One thing that I have always been taught and learned is that saturated fat is bad for you. In fact, it is supposed to be terrible for you. It clogs the arteries and will cause your to heart basically stop beating. Sound about right? Well, that isn’t exactly the case. Think about every fresh, natural protein source. There’s a good chance that 80% of those foods you just thought of have a good amount of saturated fat. Did nature make it that way for a reason? Is it meant to be that way? Maybe.
Diets that have a higher percentage of calories coming from saturated fat also have higher amounts of testosterone. Typically, this hormone produces growth in muscles, strength, increased bone density, bone maturation; basically, good things that you want. Higher levels of testosterone won’t make you go into a psychotic rage, so don’t worry. Not only this, but think about the nervous system. Every neurological pathway is surrounded by myelin sheaths made of fat; your brain operates on fat almost. Interesting studies have shown that when people go on low fat diets, they often go into a depression like state.
With almost 9 calories per gram, fat contains twice as much energy as carbohydrates and protein. That is a massive amount of energy. This doesn’t give you permission to eat fast food. Like I said before, this is just to shed some light on misconceived notions. It is really food for thought…pun intended.
After eating the last little bit of carbohydrates in my pantry, I have officially gone primal. I have more meat, vegetables and fruit than any one caveman could eat. After doing some research on the cave man, one important thing that kept popping up was the importance of breakfast. This makes sense even if you aren’t on the Paleo diet.
At night when you are fast asleep, your body runs on idle, makes repairs and prepares for the next day. Obviously you are not eating when this is happening. So, when you wake and have your first meal you are breaking the fast. Hence, breakfast. Imagine having your breakfast at 8am, then not eating until 9pm. When you skip breakfast, this is what you are essentially doing.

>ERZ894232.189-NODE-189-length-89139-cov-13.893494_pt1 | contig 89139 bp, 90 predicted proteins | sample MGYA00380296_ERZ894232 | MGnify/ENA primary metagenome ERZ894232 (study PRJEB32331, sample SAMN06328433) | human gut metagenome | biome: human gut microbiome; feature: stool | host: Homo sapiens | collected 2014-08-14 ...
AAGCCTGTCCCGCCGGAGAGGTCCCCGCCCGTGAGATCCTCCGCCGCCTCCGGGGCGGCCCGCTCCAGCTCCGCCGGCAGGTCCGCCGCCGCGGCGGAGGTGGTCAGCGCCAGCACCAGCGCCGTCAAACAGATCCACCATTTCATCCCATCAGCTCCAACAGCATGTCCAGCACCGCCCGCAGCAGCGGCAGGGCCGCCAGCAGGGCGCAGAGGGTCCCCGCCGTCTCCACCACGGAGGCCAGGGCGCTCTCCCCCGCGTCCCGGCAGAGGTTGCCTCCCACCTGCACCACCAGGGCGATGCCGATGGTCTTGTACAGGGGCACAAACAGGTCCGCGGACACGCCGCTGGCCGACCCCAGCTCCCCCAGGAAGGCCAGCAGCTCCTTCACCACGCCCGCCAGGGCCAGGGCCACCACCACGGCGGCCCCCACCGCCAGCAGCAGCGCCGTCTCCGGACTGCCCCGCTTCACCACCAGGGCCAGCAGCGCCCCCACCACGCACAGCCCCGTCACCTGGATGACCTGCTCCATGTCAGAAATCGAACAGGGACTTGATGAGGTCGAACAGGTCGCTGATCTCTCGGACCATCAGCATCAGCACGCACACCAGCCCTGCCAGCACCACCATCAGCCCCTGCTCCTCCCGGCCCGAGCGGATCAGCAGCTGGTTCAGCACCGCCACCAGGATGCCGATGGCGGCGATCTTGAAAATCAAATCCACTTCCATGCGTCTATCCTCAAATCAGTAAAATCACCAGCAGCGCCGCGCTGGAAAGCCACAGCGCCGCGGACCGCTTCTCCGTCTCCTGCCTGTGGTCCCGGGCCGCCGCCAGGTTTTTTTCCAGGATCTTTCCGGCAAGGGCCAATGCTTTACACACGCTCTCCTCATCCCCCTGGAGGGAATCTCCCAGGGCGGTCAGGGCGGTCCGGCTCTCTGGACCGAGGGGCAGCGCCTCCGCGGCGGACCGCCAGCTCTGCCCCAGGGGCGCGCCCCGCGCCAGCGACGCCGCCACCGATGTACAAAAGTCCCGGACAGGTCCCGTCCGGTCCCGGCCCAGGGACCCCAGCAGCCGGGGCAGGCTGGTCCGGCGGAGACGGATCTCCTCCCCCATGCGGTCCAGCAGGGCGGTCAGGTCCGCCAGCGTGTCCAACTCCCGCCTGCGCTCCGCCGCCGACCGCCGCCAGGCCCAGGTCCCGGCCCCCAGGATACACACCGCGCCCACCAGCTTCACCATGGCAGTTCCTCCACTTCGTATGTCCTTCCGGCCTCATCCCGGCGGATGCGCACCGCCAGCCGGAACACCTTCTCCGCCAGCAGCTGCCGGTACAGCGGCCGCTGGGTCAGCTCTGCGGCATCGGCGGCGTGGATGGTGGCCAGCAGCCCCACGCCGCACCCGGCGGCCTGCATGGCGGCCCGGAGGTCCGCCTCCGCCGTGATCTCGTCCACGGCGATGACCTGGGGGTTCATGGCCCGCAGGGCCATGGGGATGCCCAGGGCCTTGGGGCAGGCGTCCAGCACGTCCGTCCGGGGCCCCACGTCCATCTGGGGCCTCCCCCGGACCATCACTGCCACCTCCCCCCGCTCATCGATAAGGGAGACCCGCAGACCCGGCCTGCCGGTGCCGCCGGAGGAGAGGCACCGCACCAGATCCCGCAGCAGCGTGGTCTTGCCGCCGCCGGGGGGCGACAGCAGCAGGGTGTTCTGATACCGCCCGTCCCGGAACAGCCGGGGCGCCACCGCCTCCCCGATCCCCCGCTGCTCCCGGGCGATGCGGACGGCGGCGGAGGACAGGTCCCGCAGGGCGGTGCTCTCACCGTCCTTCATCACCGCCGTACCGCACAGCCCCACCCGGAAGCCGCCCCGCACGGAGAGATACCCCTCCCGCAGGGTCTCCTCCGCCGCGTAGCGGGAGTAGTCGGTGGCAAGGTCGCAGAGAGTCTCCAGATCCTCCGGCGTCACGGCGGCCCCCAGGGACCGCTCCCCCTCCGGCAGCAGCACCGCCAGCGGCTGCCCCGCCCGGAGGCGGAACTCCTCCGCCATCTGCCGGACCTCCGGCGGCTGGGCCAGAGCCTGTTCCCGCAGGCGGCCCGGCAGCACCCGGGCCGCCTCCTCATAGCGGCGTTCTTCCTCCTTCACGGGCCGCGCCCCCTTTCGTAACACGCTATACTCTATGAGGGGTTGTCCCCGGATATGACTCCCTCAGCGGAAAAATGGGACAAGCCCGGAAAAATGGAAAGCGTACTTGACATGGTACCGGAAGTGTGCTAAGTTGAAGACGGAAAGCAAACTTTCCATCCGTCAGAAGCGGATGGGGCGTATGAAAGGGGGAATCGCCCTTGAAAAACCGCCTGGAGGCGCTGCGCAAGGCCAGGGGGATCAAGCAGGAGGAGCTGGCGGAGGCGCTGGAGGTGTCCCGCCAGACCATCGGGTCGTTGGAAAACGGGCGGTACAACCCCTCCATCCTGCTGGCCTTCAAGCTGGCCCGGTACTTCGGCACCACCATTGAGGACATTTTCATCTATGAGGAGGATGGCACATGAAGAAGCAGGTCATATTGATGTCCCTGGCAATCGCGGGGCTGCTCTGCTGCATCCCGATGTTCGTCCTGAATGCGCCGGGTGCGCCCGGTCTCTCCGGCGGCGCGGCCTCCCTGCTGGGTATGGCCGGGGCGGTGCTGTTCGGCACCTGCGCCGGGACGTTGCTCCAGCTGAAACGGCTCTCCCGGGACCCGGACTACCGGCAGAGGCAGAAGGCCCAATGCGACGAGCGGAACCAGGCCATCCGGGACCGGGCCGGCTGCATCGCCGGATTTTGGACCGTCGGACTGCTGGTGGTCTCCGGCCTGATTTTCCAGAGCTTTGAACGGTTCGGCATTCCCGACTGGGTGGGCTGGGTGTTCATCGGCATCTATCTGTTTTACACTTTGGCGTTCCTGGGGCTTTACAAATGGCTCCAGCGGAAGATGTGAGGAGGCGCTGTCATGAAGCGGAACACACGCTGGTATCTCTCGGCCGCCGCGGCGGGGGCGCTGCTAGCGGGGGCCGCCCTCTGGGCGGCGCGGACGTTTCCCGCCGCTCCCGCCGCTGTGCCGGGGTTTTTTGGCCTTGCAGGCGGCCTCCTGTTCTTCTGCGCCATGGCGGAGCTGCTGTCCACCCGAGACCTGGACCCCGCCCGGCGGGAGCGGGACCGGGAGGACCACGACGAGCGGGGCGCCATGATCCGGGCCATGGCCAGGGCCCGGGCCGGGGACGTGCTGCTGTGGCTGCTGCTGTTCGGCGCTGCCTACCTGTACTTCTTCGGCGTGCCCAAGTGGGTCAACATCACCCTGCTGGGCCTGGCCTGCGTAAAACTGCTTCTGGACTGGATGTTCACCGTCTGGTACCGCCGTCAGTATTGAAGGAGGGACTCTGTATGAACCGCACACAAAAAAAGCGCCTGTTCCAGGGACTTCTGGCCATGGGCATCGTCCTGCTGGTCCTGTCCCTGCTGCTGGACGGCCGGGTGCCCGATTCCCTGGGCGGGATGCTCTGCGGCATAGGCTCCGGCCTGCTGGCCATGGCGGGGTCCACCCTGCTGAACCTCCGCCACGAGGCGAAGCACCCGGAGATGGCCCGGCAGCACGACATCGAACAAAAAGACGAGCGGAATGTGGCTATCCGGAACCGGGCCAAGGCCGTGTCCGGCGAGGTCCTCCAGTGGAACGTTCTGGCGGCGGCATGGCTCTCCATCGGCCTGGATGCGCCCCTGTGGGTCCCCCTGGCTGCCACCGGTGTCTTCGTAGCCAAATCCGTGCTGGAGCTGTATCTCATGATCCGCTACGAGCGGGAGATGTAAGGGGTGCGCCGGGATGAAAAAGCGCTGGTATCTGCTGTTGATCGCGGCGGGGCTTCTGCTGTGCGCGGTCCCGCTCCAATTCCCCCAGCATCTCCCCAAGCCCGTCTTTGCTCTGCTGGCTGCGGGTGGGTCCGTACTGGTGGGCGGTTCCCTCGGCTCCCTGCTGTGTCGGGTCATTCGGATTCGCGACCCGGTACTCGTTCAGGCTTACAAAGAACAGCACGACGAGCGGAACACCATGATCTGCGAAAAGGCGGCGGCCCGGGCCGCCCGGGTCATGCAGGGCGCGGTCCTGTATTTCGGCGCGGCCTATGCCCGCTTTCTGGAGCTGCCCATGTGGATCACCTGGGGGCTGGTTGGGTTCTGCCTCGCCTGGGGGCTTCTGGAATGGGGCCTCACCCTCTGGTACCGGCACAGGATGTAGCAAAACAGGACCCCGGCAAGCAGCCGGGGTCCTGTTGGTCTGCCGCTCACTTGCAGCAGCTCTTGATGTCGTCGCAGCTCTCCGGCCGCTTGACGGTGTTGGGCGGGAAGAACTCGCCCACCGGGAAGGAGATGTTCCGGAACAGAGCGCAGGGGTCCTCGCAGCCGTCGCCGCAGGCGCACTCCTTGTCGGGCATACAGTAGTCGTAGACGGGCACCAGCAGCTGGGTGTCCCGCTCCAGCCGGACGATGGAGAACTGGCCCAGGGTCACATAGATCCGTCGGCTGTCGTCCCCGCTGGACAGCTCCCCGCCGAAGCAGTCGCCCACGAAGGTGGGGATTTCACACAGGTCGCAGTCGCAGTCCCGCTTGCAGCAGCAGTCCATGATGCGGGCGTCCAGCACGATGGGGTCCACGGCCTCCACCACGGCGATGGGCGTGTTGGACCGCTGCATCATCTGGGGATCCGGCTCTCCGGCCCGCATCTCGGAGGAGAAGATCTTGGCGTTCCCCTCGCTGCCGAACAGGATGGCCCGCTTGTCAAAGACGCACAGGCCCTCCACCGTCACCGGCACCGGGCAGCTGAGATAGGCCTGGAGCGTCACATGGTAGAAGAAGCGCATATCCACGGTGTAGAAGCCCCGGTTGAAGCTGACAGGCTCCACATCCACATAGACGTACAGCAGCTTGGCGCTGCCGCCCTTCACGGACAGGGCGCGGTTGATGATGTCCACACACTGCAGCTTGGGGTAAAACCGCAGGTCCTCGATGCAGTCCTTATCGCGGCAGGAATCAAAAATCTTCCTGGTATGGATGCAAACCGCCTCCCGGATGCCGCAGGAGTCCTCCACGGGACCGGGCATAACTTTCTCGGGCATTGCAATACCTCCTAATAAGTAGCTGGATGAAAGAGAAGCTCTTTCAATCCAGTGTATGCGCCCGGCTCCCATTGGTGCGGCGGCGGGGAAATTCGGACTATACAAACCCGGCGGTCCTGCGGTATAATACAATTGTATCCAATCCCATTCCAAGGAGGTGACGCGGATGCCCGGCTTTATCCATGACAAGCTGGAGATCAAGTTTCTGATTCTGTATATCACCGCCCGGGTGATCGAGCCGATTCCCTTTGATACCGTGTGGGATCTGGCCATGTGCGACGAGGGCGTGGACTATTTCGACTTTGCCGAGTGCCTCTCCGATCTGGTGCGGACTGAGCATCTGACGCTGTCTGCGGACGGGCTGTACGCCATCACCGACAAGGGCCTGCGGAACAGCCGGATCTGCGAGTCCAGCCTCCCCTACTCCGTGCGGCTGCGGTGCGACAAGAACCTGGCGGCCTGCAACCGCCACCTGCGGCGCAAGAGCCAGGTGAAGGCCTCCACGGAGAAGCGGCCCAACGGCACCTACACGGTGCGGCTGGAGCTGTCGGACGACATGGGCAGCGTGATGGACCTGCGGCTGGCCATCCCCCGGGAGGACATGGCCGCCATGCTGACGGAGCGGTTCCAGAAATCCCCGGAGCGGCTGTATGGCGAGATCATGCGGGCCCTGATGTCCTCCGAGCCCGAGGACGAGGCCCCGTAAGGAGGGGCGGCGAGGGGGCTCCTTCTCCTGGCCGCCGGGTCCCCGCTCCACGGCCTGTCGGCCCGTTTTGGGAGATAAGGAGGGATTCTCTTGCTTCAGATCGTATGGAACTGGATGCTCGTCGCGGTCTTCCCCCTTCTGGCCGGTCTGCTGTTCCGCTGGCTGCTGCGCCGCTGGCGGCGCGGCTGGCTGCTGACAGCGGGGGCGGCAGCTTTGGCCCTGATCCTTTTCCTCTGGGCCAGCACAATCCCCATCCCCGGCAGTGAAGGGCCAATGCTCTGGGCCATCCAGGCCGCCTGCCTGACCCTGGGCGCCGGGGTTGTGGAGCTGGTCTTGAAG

I don’t know about you, but I would not make it through the day. You are not supplying the body with energy to operate at full efficiency. A solid, conventional breakfast would include three things: a carbohydrate, protein and fat source. This could be a cup of oatmeal with peanut butter and a couple of eggs. This covers all of your needs until the next meal.
Having a bowl of Cocoa Puffs is better than nothing, but the insulin spike will have you dragging a few hours later. Complex carbohydrates will help you maintain a steady rate of energy and avoiding any crashes. However, if you are on the cave man diet as I am, you want to skip on the grains. You can replace the oatmeal with fruit and a higher amount of fat. For instance, a cup of blueberries with eggs and bacon will be sufficient.
Whatever your diet consists of, don’t skip breakfast. It sets the stage for the rest of the day and helps get you through the morning. Something is better than nothing, but stick to complex carbs (or higher fats) and protein.
For the past 40 years, our government and certain “associations” have engrained into our brains that fat is bad. Especially saturated fat. Always interested in nutrition and diet, I believed this and always thought of complex carbohydrates as your main source of energy. However, this past weekend I watched a documentary on Netflix called “Fat Head.” I almost shut it off because the first 30 minutes were somewhat slow, but needless to say, I continued watching. The movie proves that a lower carb, high fat diet is superior to our current fat-phobia diets.
The man in the documentary actually lowered his LDL (“bad” cholesterol) and raised his HDL (“good” cholesterol) on this high saturated fat diet. The key to this was to keep his carbohydrates under 100g per day. When I saw this, I was thinking that would make no sense for motocross. However, if you are not eating carbohydrates, the fat eaten throughout the day becomes your fuel. Fat is easier to breakdown and has more caloric energy than carbohydrates.
Even more convincing is insulin resistance. Every time you consume a carbohydrate (made of sugar), your body releases insulin. In theory, carbo-loading constantly can result in massive spikes in blood sugar and insulin, which ultimately leads to said insulin resistance. At this point, your pancreas has been run into the ground. Imagine running your bike with little or no oil; you are going to burn your motor up.
The name caveman diet refers to the fact that our bodies have not adapted to the high amounts of grains we are now consuming. In Paleolithic times, man consumed fatty animal protein, vegetables and fruits. The food you consume through the day is provides you with energy, not the carbs eaten yesterday. In addition to this, saturated fat has been shown in many studies to increase testosterone. With an increase of this male hormone, subjects felt an increase in strength and energy.
After reading Coach Seiji’s blog about this diet and hearing Greg at Concept2 singing its praises, I have decided to plunge into the primal times! I am setting up an appointment to get a blood test. That way I will have a base line for my cholesterol, HDL and LDL levels. I will keep updates coming weekly or daily if I feel any changes.